The opening of a new curated collection at the Zabludowicz is something we always make a bit of a beeline for. Aside from the obvious appeal of sipping on a beer or two in the former Methodist chapel, surrounded by consistently thought-provoking yet playful new works, we also enjoy seeing how the building has been transformed for each event.
With a backdrop that is itself so beautiful, it’s all about the use of the space, and how it’s moulded, co-opted and recast to compliment the art around it. But any space can also easily be troubling, and this new exhibition deals with that.
The Ground Floor Gallery finds us greeted by Haegue Yang’s ‘Medicine Men’ – a series of clothes racks decorated with a rather more domestic interpretation of the feathers and shiny, shaky things that such would traditionally adorn these characters.
As usual at the Zabludowicz, there are plenty of multimedia installations in the little rooms off to the side and upstairs. We enjoyed the brave video making of Avi Mograbi’s ‘Details 2&3’, where he invades the space of Israeli military post soldiers with his camera running. They don’t like the camera. As a rule, people in important looking uniforms with guns rarely do. But have they even thought why they are instinctively driven to block the lens? And who here is actually breaking any law? The tension is enveloping.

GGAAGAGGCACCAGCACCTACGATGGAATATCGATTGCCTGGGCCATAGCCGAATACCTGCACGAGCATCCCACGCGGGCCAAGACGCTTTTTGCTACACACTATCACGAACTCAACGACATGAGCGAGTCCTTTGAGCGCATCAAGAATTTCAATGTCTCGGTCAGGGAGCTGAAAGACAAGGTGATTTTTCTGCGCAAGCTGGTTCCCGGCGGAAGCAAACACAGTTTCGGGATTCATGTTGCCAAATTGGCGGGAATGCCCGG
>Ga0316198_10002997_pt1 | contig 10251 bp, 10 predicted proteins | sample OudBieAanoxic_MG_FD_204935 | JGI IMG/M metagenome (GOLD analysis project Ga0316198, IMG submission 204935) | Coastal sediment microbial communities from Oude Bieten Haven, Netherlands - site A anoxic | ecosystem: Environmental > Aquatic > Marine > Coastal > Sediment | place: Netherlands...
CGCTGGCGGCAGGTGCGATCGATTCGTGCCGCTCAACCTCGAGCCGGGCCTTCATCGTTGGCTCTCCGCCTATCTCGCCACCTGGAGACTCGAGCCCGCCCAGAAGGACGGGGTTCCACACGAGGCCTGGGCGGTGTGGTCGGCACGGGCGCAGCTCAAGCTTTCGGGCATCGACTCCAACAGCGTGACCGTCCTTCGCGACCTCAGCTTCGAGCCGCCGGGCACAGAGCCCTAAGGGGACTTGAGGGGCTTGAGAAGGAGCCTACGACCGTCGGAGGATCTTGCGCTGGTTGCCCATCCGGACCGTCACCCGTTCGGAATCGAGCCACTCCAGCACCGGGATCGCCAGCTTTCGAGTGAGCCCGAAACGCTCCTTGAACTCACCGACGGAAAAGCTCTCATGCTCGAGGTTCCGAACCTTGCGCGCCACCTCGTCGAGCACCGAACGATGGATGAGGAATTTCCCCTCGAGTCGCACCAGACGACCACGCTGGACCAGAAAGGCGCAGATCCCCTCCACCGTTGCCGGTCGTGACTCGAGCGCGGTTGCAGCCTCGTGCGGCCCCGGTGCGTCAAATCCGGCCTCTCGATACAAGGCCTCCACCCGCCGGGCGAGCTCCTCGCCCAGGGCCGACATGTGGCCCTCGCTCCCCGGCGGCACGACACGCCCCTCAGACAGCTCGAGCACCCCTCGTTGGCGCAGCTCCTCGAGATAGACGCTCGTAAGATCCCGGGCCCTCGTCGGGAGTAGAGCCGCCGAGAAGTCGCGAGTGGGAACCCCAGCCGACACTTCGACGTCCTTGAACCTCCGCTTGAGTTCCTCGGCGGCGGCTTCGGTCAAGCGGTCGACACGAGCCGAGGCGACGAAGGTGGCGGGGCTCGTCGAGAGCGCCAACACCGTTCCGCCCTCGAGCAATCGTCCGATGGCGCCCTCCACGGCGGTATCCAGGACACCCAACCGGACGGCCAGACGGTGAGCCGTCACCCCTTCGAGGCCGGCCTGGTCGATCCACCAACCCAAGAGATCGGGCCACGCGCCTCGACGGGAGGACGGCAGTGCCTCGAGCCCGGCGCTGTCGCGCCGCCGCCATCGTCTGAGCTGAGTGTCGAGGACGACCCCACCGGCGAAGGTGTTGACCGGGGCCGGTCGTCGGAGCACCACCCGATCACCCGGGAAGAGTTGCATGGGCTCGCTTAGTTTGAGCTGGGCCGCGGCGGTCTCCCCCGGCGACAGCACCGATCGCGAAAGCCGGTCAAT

Across the way, loud recordings of breaking glass prove almost unbearably jarring, as Helene Kazan’s taped windows look at the ultimately pointless, yet popular, idea of taping glass in elaborate ways against natural and human violence.
Upstairs, our own space is unsettlingly challenged in different ways. While Miri Segal places us (or our reflection) directly into a woman’s more private bedroom mirror moment, Ethan Breckenridge presents us with a series of impossible boxes where dull as dishwater objects like modular shelving and metal chairs become the focus of a very trippy take on infinity.
The unstable nature of space continues to be explored with Shi Jin’s beautiful two thirds scale karaoke kiosk (main pic), and Walead Beshty’s clever fragile glass boxes which have been FedEx’ed around the world, the inevitable manhandling scars highlighting troubling issues about the hidden processes behind globalisation – and not just FedEx’s staff kicking things about.
As usual, we urge you to take a stroll around to this phenomenal resource right here in our midst. Experiencing some troubling spaces is exactly the kind of trouble we like.
Zabludowicz Collection, Prince Of Wales Road NW5, Until August 12
Words: Tom Kihl